2008 September 20 Saturday
Prevent Banks From Being Too Big To Fail?

Steve Sailer proposes size limits on financial institutions so that they don't become too big to fail.

There is a lot of talk about how we need more governmental regulation of today's enormously complex financial markets, but the obvious problem with that is that barely anybody understands how today's enormously complex financial markets work, and those that do generally have better things to do than get paid at civil servants' salary levels.

So, what we need are a few new but simple regulations. But those are hard to come up with. Let me toss one idea out there: We shouldn't permit financial institutions to get too big to fail.

But I do not think size by itself is the problem. First off, Hank Paulson decided that Lehman Brothers could fail but AIG couldn't. Why? AIG was an insurer for lots of securities that lots of banks and other financial institutions held. If AIG failed then all that insurance would have become worthless and all those securities would have been downgraded. Then the banks would have sold those securities and took huge losses. The point here: AIG was too intertwined with other financial institutions.

So I would argue that bigger financial institutions should get saddled with more restrictions in order to limit their ability to take other institutions with them when they crash. Limit counterparty risk.

AIG's losses came in security instruments that started out with AAA ratings. Are ratings agencies the biggest causes of the financial crisis?

It now appears that a large proportion of AIG’s $41bn in writedowns stem from its exposure to so-called supersenior instruments, or the most senior chunks of pools of debt backed by mortgage and corporate bonds.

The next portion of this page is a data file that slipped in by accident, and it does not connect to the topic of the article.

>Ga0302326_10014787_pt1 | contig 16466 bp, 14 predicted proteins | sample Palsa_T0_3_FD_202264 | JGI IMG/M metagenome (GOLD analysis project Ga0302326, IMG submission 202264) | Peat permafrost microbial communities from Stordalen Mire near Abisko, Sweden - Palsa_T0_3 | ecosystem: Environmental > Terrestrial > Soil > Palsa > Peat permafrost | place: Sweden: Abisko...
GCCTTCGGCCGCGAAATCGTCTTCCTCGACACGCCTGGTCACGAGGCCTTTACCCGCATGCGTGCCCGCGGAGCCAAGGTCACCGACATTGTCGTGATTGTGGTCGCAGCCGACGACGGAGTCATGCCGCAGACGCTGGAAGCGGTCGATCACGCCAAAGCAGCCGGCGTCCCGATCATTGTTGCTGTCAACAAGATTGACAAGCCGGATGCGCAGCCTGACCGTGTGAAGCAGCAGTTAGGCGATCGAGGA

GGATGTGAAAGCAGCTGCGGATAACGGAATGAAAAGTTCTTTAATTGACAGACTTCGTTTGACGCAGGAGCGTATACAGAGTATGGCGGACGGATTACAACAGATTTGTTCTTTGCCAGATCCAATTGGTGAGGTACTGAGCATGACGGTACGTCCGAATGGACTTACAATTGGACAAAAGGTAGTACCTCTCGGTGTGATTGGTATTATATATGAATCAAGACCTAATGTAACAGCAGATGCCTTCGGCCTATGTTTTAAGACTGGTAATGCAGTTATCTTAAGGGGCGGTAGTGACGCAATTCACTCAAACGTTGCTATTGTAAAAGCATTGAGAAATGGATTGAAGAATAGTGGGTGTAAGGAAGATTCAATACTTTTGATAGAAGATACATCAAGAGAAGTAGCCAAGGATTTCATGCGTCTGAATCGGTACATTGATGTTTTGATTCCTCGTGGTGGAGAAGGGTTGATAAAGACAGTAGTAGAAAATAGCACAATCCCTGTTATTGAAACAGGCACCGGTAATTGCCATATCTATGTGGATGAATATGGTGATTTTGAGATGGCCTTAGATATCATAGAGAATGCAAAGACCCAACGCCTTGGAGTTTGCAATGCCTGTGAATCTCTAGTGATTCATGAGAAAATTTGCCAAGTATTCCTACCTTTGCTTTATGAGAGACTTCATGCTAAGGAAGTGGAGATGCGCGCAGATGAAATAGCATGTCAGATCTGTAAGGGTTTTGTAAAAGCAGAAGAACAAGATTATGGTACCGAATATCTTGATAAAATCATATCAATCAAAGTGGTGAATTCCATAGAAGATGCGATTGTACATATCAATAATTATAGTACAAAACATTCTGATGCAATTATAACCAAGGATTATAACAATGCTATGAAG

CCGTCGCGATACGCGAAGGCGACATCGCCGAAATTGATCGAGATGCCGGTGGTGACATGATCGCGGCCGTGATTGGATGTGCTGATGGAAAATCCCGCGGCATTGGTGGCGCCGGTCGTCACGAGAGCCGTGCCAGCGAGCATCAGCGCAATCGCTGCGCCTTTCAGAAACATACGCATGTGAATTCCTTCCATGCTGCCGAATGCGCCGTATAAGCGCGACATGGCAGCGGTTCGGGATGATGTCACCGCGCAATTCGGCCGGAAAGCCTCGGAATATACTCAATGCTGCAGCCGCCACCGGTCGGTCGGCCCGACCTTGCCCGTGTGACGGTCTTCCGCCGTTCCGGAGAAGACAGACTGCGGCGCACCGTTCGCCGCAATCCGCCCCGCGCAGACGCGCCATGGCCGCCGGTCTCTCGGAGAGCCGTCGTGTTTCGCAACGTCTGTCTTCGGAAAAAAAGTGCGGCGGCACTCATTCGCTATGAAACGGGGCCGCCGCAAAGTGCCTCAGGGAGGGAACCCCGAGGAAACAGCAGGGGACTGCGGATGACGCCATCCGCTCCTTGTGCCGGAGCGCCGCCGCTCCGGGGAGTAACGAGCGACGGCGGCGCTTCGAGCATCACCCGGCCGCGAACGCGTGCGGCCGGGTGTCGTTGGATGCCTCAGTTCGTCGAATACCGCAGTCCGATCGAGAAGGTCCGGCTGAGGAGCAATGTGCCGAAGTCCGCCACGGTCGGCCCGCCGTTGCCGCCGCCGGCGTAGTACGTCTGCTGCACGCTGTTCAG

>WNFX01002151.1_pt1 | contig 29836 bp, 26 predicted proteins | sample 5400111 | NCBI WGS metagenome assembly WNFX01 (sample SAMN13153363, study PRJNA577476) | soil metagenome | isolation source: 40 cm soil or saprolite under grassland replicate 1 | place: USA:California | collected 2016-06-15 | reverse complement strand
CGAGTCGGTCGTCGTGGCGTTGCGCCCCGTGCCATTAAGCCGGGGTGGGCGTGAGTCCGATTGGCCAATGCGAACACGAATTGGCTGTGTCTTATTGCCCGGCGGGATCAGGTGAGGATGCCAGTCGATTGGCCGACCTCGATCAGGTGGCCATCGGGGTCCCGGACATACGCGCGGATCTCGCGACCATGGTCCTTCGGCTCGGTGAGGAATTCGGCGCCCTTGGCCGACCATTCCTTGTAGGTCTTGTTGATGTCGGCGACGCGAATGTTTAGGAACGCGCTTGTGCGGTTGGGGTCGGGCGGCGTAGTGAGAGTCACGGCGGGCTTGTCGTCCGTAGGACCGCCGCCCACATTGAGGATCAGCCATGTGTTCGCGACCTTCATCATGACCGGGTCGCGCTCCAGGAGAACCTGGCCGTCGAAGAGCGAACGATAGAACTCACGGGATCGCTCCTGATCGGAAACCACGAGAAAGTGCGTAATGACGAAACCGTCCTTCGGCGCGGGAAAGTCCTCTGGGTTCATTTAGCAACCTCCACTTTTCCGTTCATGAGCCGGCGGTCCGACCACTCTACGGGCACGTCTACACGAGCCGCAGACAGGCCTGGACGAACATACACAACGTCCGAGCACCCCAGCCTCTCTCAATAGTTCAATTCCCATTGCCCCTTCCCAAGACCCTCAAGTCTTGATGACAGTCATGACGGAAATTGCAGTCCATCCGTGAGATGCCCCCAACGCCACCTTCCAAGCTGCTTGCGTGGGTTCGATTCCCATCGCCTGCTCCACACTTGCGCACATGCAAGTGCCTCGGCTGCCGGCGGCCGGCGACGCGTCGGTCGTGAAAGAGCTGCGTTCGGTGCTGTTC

Until last summer, these instruments were considered so utterly safe and dull that they carried a triple A rating and rarely moved in price. That was because these instruments sat so high in the capital structure that they only suffer losses if a tsunami of defaults occur – and in the halcyon days before the credit crunch most investors, and rating agencies, found it impossible to imagine such a shock. However, this once-unthinkable scenario is now starting to materialise in relation to some bundles of mortgage-linked debt, causing the price of supersenior debt to fall 30 and 60 per cent, according to different measures. That has created vast mark-to-market losses at the entities holding this stuff, such as Merrill Lynch and UBS. It has also hit AIG, both in terms of securities it holds and those it has insured.

Update: A better idea: Prevent banks from buying securities that are AAA rated only as a result of being insured. Security insurance sets up the conditions of a massive failure. If the insurance agency fails then massive numbers of securities get downgraded and dumped all at once.

Share |      By Randall Parker at 2008 September 20 11:00 PM  Economics Financial


Comments
Stephen said at September 21, 2008 4:13 AM:

What's needed is something ("the remoteness rule") that prohibits the sale of a security that is too many steps removed from the original real economy object underpinning the security. For instance, borrowing for a house is one step from the underpinning economic object, the house. Two steps would be a package of mortgages. Step 3 would be some other more abstract financial instrument.

Four steps is probably enough, after that things become too abstract to determine true risk.

Thai said at September 23, 2008 8:09 PM:

I think size is an issue. There is a an equivalent law to the conservation of energy (it is actually just stating the conservation of energy another way) that says "risk is conserved". Complexity scientists have known about this for years and it can basically be stated that within a closed system, risk can neither be created nor destroyed. Eliminating risk from one part of a system simply moves it to another part of the system but overall risk remains constant.

In 'practical' terms, it means we can accept efficiency and create single structures, but in so doing we increase overall system risk when we do so. A biologic analogy would be our spinal cord. We create a more efficient transmission- communication system for our nervous system when we have one, but we also create more catastrophic consequences when they are injured.

Centralized system are more efficient (look at the way the market created Microsoft Windows). But they create more risk.

I would personally prefer smaller financial institutions


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